Dr. Adesina primarily researches the pathophysiology of osteonecrosis, an understudied and debilitating skeletal complication of sickle cell disease that causes severe chronic pain and results in high healthcare utilization. Her goal is to develop safe and effective non-surgical interventions to alleviate bone pain, retard joint deterioration, and improve the overall health-related quality of life in people with sickle cell-related osteonecrosis. She studies musculoskeletal development in children and adolescents enrolled in the Sickle Cell Clinical Research and Intervention Program (SCCRIP), which is a large, multi-center, lifespan cohort study that is maintained at St. Jude Children's Research Hospital in Memphis, TN. She also studies the epidemiology of risk factors and health outcomes of sickle cell-related complications, in collaboration with population health scientists from the UC Davis Center for Oncology Hematology Outcomes Research Training group.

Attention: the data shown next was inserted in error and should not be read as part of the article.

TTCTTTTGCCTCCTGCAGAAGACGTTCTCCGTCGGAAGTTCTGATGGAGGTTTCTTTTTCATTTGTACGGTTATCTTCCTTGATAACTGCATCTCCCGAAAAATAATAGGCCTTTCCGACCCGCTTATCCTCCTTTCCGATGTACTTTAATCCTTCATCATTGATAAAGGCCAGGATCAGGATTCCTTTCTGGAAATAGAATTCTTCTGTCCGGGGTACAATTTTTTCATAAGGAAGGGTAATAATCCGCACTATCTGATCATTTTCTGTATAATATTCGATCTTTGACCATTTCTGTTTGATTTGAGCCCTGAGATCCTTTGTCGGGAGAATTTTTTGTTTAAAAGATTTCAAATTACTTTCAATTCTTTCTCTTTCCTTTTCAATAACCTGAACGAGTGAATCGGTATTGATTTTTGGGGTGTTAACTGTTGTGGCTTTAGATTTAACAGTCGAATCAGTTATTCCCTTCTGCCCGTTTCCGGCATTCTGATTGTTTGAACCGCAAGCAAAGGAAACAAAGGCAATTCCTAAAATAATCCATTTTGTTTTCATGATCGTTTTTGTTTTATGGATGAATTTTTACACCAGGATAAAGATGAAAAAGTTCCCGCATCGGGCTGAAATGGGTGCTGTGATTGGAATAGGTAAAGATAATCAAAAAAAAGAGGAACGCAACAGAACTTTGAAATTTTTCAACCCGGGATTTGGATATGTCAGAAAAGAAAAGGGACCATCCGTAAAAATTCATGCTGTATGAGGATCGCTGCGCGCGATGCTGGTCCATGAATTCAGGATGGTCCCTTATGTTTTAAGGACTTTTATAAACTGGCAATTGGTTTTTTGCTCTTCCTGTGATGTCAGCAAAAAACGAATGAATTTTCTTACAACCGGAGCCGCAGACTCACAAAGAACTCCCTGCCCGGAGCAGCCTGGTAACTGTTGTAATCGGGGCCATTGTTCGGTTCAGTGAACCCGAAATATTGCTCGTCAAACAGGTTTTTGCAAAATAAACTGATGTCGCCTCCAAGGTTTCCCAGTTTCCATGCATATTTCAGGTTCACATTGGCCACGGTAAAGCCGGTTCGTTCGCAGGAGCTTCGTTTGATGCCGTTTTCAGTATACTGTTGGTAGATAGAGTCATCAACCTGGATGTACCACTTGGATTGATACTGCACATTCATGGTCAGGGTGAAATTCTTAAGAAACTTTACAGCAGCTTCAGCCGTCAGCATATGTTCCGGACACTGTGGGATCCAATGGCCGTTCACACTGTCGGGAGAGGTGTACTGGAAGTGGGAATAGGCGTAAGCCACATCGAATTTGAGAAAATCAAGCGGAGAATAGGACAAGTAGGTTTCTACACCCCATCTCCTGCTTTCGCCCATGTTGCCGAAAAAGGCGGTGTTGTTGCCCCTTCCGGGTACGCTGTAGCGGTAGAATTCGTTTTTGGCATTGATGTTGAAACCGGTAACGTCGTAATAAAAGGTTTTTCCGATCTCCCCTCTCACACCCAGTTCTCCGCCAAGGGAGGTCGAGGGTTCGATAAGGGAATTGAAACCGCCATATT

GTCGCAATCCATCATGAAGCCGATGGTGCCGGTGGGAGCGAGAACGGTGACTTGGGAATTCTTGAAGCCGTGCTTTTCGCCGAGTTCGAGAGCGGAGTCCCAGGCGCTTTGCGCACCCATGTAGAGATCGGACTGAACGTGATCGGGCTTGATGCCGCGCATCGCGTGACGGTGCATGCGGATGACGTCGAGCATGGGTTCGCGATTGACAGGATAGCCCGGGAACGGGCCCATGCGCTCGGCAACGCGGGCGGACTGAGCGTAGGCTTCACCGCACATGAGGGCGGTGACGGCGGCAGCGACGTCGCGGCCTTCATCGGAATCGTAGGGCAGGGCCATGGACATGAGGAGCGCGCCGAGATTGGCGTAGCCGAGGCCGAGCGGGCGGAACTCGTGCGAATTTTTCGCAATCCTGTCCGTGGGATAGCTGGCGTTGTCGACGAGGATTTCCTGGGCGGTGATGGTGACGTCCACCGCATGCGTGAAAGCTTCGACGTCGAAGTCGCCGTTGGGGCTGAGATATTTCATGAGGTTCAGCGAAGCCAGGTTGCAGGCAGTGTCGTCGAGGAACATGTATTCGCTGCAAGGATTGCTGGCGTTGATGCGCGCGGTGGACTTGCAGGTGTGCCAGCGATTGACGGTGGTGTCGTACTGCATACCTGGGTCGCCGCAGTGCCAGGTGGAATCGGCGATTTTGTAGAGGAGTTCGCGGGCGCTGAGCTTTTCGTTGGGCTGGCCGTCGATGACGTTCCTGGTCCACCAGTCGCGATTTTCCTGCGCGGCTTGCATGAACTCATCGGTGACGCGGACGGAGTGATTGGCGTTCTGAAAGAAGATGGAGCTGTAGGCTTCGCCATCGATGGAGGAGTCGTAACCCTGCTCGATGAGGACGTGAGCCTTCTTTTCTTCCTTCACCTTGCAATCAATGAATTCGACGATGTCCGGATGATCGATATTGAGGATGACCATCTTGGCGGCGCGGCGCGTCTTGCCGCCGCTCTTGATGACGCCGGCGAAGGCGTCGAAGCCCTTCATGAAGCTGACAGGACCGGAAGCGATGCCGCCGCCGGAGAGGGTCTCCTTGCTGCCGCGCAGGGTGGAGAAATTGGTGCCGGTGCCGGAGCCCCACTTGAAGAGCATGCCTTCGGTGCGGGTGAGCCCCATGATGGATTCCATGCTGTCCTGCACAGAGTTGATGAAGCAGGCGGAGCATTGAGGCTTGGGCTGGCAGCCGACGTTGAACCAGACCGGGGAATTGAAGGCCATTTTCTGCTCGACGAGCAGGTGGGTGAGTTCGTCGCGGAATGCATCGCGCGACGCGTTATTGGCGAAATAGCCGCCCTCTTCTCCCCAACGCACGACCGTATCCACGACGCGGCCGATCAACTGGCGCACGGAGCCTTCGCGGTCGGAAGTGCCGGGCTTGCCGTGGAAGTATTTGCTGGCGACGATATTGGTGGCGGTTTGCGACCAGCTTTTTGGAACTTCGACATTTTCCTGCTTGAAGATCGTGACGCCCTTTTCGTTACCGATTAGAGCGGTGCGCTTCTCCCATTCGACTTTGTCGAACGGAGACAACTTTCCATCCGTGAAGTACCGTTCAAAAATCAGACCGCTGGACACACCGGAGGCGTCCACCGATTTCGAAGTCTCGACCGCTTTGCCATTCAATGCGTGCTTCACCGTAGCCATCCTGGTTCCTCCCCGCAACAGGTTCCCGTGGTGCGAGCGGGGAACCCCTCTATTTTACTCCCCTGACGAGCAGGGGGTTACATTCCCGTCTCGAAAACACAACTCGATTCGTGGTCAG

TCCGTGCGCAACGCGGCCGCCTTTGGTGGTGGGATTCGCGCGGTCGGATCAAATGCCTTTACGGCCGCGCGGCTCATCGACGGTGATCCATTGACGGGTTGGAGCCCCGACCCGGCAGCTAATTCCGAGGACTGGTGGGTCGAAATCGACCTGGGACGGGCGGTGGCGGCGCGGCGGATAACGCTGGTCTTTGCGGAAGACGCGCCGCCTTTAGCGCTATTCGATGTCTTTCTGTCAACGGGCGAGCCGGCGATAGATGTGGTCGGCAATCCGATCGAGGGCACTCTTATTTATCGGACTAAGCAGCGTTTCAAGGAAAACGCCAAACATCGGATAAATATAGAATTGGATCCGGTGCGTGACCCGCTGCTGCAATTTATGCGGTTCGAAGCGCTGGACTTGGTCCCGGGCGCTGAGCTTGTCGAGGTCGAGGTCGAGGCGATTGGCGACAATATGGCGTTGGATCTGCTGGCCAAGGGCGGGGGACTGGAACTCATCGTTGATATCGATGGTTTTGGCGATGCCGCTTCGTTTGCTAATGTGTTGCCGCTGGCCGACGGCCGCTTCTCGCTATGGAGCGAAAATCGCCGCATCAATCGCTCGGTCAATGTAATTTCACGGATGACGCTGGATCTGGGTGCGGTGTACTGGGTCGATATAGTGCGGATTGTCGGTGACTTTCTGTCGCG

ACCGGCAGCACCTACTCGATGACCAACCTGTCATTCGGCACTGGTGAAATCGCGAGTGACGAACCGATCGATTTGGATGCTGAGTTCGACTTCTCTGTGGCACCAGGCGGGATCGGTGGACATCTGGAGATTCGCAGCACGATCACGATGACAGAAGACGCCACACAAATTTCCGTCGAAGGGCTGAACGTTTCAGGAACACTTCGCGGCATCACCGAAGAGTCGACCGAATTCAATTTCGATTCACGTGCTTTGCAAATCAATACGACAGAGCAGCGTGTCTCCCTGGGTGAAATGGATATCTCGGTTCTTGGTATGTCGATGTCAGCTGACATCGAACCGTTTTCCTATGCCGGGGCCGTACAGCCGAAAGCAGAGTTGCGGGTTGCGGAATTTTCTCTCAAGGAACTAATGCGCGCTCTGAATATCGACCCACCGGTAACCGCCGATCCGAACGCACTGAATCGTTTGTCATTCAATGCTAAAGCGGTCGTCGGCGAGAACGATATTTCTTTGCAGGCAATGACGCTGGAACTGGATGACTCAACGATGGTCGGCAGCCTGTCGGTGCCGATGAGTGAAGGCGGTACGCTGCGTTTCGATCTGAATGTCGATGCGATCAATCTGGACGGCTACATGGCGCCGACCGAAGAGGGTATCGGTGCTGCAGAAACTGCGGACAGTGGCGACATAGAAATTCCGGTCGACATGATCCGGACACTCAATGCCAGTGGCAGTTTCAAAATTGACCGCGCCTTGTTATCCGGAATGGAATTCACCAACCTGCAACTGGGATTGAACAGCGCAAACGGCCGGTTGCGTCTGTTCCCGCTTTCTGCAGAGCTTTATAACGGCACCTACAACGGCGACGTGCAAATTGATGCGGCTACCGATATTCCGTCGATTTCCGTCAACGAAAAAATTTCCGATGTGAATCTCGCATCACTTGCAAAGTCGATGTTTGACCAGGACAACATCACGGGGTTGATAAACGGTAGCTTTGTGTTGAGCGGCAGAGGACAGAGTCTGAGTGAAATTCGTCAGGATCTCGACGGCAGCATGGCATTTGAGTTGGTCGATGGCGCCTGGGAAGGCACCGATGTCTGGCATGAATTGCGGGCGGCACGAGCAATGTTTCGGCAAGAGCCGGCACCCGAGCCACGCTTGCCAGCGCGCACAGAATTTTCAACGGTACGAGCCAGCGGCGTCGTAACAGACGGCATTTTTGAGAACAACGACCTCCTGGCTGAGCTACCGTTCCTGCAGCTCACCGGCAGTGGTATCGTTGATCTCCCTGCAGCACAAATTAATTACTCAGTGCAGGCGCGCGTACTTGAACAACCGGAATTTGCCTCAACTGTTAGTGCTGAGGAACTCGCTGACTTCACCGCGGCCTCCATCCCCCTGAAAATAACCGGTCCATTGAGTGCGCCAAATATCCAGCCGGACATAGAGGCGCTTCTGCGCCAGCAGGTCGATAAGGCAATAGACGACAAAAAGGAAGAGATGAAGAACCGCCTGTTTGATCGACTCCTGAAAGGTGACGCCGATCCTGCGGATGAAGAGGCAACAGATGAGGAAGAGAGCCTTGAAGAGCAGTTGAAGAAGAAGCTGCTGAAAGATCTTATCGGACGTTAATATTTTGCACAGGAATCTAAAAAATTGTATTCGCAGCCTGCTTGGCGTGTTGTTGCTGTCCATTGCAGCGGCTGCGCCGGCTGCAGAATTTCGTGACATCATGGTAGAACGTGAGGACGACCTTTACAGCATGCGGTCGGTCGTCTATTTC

Hematology and Oncology
B.S., Chemistry, UC Berkeley, Berkeley CA 2002
M.D., UC San Francisco, San Francisco CA 2008
M.S., Clinical Research and Epidemiology, Stanford University, Stanford CA 2016
Internal Medicine, Stanford University Hospital & Clinics, Stanford CA 2008-2009
Internal Medicine, Stanford University Hospital & Clinics, Stanford CA 2009-2011
Hematology and Oncology, Stanford University Hospital & Clinics, Stanford CA 2012-2015
NHLBI K23 Mentored Career Development Award (2021-2026),
Doris Duke Charitable Foundation, Clinical Scientist Development Award Recipient (2021-2023), 2020
NICHD R21 Exploratory/Development Research Grant Award (2021-2022),
K12 Benign Hematology Research Scholar, NHLBI- University of Washington (2017-2018),
KL2 Mentored Career Development Award Recipient, SPECTRUM (CTSA)-Stanford University (2015-2016),
Mahajan A, Brunson A, Adesina O, Keegan THM, Wun T. The incidence of cancer-associated thrombosis is increasing over time. Blood Adv. 2022 Jan 11;6(1):307-320. doi:10.1182/bloodadvances.2021005590. PMID:34649273.